of the cause of the Confederacy. He returned to Green County and assisted in the organization of the "Green Rifles," which organization was mustered into the Confederate service
as Company" A" Phillips Legion, of Georgia Infantry. He enlisted as private and was several times promoted, finally being made Captain of his company.

In the battle of Sailor's Creek, Va., while in command of his company, he was wounded, 'captured by the enemy, and taken to Washington,. D. C., where he remained until the close
of the war; his exchange being effected in July, 1865. He took part in a large number of important battles, besides skirmishes and  other small minor engagements, making a record
for gallant and faithful service. At the close of the war, Judge Sanford returned to Milledgeville, where, in Oct., 1865, he was chosen enrolling clerk, of the first State Convention, held
after the War.
This Convention drafted, and adopted a new constitution for the commonwealth. He remained in Milledgeville, where he took up law, under effective preceptor ship, and was admitted
to the Bar in 1866. From that time, he was numbered among the representative lawyers of Milledgeville and Baldwin County, having distinctive professional precedence and being fortified
by broad and exact knowledge of the intricacies of jurisprudence. In 1873, he was chosen Judge of the Court of Ordinary, of Baldwin County, and continued in this office until 1891, a
period of 18 years. He was Chairman of the board of G. M. C., Vice President of the Milledgeville Banking Co., of whose board of directors he had been a member since its organization,
as the oldest banking institution of the town, in 1889. He was always affiliated with the Confederate Veterans. On Jan. 8, 1868, he was married to Elizabeth Stetson, who came from the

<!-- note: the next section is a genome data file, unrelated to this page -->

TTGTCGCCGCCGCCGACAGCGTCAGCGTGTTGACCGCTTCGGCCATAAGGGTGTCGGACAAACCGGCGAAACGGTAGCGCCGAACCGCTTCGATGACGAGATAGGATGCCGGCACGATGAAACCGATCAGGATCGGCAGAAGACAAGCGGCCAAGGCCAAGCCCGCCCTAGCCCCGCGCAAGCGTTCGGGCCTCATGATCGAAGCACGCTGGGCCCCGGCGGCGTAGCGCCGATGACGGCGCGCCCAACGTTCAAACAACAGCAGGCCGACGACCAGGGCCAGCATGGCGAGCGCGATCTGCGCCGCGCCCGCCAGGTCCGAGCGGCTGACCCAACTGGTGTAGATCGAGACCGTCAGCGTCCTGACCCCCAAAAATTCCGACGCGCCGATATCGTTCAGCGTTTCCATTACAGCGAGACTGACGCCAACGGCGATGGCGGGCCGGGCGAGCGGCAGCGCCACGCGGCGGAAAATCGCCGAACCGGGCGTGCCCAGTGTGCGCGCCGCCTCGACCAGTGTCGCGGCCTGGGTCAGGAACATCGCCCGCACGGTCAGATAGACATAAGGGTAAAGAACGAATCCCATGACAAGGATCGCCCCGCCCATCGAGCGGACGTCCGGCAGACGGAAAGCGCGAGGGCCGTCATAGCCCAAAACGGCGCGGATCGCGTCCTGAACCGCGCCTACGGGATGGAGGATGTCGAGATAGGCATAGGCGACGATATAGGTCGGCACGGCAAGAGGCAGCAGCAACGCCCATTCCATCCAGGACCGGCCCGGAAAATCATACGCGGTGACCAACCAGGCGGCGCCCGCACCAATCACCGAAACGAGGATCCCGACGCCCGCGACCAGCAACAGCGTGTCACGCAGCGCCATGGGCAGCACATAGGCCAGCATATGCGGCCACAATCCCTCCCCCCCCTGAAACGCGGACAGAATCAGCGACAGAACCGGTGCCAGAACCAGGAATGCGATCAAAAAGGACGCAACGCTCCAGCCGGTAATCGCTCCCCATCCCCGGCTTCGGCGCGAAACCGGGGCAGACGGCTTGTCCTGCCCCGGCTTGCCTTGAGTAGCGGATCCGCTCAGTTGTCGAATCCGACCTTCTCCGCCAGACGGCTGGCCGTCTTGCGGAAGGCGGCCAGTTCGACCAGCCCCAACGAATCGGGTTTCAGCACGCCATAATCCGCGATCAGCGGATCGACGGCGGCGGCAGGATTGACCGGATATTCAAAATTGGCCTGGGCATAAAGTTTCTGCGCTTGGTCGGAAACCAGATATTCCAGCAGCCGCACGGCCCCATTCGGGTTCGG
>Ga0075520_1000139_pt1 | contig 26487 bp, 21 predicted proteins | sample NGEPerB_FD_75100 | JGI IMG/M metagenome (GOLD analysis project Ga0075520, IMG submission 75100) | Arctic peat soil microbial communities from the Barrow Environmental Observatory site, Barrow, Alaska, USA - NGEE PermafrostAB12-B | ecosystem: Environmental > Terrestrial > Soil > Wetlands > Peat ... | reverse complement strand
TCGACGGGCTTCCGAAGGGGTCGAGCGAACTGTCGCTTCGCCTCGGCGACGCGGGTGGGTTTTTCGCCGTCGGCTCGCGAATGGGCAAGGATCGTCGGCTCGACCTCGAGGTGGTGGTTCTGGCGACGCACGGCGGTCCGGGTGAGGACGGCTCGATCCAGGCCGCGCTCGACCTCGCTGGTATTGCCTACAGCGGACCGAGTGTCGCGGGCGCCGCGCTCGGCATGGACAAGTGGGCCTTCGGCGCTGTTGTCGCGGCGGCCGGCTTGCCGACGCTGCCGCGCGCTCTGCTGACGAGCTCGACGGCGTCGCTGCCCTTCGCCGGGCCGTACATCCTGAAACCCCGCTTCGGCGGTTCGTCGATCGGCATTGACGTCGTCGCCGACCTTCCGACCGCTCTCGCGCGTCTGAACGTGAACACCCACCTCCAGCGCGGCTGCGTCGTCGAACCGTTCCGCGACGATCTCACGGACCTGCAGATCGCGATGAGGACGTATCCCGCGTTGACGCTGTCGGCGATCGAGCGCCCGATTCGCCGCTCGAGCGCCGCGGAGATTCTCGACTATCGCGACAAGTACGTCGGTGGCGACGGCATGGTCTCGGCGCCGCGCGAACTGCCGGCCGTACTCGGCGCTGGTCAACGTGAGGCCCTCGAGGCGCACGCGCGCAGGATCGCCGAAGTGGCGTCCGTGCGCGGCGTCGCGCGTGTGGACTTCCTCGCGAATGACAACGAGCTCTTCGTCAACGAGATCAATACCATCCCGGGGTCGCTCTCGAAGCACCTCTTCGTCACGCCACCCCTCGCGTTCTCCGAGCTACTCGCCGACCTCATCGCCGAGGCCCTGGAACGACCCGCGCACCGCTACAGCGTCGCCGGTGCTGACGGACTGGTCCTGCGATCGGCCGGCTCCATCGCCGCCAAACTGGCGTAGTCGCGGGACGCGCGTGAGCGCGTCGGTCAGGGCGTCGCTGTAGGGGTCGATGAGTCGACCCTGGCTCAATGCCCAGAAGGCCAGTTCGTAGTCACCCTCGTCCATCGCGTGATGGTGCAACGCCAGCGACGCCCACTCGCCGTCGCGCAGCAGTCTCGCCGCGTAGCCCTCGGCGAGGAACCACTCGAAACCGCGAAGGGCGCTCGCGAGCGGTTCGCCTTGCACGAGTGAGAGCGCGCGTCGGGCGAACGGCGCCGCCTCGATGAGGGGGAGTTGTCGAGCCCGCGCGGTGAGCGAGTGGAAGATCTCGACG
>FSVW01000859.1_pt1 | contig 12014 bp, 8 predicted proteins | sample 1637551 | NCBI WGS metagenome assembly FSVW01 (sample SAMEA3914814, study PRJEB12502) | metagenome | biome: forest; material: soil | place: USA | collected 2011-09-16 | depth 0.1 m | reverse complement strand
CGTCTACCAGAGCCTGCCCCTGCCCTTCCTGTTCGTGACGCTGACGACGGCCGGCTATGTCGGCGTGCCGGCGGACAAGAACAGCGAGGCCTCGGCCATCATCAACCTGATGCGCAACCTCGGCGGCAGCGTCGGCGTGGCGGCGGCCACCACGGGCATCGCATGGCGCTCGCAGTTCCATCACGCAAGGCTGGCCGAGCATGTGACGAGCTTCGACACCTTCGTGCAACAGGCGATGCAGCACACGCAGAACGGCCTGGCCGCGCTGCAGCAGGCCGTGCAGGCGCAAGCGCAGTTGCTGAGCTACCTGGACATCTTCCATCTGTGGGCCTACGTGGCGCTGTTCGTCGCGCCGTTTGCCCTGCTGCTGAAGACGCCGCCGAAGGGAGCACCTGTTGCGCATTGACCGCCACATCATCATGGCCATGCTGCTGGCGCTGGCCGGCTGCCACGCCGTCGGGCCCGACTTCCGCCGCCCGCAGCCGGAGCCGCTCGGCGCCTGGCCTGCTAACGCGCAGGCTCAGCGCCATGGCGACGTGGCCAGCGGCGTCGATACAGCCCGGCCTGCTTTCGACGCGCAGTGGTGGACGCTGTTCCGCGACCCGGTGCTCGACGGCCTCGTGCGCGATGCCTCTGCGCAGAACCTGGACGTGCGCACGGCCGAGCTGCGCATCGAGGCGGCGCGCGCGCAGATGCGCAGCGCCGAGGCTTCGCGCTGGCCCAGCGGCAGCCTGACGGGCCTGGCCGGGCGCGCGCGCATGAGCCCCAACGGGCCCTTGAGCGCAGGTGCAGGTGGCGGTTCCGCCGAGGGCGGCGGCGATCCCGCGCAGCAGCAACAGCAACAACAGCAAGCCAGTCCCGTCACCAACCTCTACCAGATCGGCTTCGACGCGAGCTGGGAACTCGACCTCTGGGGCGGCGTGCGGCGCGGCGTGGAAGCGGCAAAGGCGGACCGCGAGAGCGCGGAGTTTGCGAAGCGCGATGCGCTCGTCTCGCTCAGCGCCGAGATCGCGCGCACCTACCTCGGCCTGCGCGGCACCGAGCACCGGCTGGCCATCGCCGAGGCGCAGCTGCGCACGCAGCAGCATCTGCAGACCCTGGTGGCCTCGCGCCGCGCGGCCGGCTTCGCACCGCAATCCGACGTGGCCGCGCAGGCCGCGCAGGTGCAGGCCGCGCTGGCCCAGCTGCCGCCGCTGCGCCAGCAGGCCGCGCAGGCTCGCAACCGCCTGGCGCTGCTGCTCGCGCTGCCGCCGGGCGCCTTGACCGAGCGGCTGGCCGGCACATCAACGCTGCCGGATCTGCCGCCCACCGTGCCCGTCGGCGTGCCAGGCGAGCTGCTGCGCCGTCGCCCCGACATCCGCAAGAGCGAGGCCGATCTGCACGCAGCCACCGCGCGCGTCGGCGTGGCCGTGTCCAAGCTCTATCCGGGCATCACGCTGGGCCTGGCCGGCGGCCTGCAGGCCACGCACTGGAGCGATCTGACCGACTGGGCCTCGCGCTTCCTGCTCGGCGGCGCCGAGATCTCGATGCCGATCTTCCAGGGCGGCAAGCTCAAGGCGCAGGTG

city of Boston, Mass. in 1840.
Judge Sanford died April 11, 1912.

Daniel B. Stetson came to Milledgeville in 1842, became a merchant and trader, developing an enormous mercantile business, corresponding with the department stores of today.
He was largely engaged in buying cotton of the planters in exchange for supplies; and in absence of railroad facilities, it is said his couriers were constantly riding between Milledgeville,
Savannah, Mobile, and New Orleans.

At one time he was Judge of the Superior Court. He was a prominent member of the Baptist Church. He enjoyed a reputation for honesty and fair dealings, and' was ever ready to assist others. Two prominent business men of Milledgeville affirm they owe their success in life to the assistance, received long ago, from Daniel B. Stetson.
The oldest son, William, enlisted in the Southern Army at the age of 17. Afterwards, he became a cotton merchant at Savannah. He afterward moved to Jacksonville, Florida, where he died in 1914. The second son, James Daniel, also served in the Southern Army in 1864 and 1865. On his return, he live in Hawkinsville, Ga., afterward moving to Macon.
Elizabeth, only daughter, married D. B. Sanford, in 1868.
Daniel B. Stetson was a slave holder and his slaves remained loyal to him during the war. He died before his sons returned from the war, and is buried in Milledgeville.

Transcribed by Margie A. Daniels
Source History of Baldwin County
Mrs. Anna Marie Green Cook